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ArXiv Preprint

Many people struggling with mental health issues are unable to access adequate care due to high costs and a shortage of mental health professionals, leading to a global mental health crisis. Online mental health communities can help mitigate this crisis by offering a scalable, easily accessible alternative to in-person sessions with therapists or support groups. However, people seeking emotional or psychological support online may be especially vulnerable to the kinds of antisocial behavior that sometimes occur in online discussions. Moderation can improve online discourse quality, but we lack an understanding of its effects on online mental health conversations. In this work, we leveraged a natural experiment, occurring across 200,000 messages from 7,000 conversations hosted on a mental health mobile application, to evaluate the effects of moderation on online mental health discussions. We found that participation in group mental health discussions led to improvements in psychological perspective, and that these improvements were larger in moderated conversations. The presence of a moderator increased user engagement, encouraged users to discuss negative emotions more candidly, and dramatically reduced bad behavior among chat participants. Moderation also encouraged stronger linguistic coordination, which is indicative of trust building. In addition, moderators who remained active in conversations were especially successful in keeping conversations on topic. Our findings suggest that moderation can serve as a valuable tool to improve the efficacy and safety of online mental health conversations. Based on these findings, we discuss implications and trade-offs involved in designing effective online spaces for mental health support.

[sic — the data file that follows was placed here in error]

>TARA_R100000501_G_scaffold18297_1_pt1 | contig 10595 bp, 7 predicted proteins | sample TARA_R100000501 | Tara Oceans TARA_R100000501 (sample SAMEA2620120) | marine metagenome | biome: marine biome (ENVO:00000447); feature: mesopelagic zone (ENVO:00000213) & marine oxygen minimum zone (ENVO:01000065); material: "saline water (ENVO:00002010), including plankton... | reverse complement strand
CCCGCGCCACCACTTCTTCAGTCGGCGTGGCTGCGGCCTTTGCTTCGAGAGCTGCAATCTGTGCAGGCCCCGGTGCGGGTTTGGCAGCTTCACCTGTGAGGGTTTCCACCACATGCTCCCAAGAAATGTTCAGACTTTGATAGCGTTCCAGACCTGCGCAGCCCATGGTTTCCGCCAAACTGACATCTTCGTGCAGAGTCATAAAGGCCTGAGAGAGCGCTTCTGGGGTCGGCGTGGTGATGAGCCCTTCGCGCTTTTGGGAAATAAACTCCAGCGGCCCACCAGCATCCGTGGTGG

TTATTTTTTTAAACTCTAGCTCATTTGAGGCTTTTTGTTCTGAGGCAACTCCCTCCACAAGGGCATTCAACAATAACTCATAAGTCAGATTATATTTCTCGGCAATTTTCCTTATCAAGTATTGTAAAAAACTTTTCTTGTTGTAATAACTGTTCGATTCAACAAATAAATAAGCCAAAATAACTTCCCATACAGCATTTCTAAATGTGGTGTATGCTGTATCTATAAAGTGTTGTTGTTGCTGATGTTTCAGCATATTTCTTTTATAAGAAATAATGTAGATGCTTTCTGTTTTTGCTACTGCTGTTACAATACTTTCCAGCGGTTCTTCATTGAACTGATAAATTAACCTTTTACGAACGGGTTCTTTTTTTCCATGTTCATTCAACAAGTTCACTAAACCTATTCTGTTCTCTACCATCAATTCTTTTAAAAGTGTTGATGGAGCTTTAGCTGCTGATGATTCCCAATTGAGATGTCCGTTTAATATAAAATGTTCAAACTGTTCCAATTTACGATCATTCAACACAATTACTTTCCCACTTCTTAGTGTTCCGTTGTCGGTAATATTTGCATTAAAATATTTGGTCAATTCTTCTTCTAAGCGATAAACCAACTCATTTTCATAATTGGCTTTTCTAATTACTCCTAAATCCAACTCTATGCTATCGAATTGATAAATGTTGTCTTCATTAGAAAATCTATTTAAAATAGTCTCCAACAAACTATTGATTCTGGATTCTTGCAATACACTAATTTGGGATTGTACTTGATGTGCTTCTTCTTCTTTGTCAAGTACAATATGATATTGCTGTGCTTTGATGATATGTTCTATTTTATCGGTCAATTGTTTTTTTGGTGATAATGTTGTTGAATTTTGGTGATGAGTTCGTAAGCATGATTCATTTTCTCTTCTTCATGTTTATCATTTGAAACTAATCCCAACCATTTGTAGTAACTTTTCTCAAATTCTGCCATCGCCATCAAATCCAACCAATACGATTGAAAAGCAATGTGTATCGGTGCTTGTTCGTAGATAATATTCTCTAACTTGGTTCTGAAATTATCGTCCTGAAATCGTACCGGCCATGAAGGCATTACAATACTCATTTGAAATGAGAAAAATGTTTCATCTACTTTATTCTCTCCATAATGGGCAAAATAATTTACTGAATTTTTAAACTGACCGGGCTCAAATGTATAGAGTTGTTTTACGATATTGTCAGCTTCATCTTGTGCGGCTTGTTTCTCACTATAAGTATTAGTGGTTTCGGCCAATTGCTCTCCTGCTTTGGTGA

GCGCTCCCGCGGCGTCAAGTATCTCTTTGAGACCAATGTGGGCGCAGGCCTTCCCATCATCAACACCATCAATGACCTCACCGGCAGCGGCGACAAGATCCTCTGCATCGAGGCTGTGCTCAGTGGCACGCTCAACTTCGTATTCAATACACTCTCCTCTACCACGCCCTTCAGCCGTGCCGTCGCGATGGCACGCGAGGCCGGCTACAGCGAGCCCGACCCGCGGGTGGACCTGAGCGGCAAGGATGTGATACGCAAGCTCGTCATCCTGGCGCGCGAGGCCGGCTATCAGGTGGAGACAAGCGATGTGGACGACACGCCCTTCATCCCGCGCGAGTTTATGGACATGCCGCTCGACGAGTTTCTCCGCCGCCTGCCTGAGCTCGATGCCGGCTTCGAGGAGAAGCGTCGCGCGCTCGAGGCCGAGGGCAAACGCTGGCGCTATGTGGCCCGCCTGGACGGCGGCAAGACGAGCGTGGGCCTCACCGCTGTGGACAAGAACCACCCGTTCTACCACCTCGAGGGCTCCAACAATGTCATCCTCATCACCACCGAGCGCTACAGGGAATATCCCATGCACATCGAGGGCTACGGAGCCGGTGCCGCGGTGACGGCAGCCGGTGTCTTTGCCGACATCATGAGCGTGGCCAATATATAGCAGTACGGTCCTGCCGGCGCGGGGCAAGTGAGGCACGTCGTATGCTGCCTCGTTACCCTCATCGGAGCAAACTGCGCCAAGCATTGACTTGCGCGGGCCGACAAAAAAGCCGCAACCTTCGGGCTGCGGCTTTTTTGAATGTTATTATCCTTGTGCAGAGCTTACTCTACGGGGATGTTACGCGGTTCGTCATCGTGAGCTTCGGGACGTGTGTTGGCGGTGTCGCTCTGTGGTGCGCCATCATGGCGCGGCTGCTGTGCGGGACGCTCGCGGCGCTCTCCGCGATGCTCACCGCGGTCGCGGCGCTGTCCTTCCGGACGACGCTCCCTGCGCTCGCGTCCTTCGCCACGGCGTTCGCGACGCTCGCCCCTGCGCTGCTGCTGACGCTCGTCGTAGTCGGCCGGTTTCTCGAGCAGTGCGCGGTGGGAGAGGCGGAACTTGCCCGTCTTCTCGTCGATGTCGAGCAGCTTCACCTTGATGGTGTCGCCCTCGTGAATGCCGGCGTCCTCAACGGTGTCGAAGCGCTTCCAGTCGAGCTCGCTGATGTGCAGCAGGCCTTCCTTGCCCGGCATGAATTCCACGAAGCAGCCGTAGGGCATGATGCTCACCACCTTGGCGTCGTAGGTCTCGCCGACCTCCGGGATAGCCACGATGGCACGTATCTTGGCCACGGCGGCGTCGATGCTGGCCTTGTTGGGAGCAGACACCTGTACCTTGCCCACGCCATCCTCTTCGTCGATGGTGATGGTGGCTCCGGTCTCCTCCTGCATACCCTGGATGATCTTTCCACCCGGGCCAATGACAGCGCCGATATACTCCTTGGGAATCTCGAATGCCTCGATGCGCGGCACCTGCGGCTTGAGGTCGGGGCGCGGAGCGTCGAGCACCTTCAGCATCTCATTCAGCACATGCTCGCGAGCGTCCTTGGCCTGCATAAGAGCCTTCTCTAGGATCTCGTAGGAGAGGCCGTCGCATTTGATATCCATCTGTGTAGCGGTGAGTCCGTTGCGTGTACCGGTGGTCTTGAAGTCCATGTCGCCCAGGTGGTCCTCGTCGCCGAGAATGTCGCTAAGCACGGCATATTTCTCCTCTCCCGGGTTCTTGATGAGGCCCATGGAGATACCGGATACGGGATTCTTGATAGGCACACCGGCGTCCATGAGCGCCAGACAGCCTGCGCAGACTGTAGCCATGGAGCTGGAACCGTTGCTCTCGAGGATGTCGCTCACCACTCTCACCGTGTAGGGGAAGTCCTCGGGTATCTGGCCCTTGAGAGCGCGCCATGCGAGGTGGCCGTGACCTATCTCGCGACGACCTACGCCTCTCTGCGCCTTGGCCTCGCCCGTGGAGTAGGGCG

David Wadden, Tal August, Qisheng Li, Tim Althoff

2020-05-19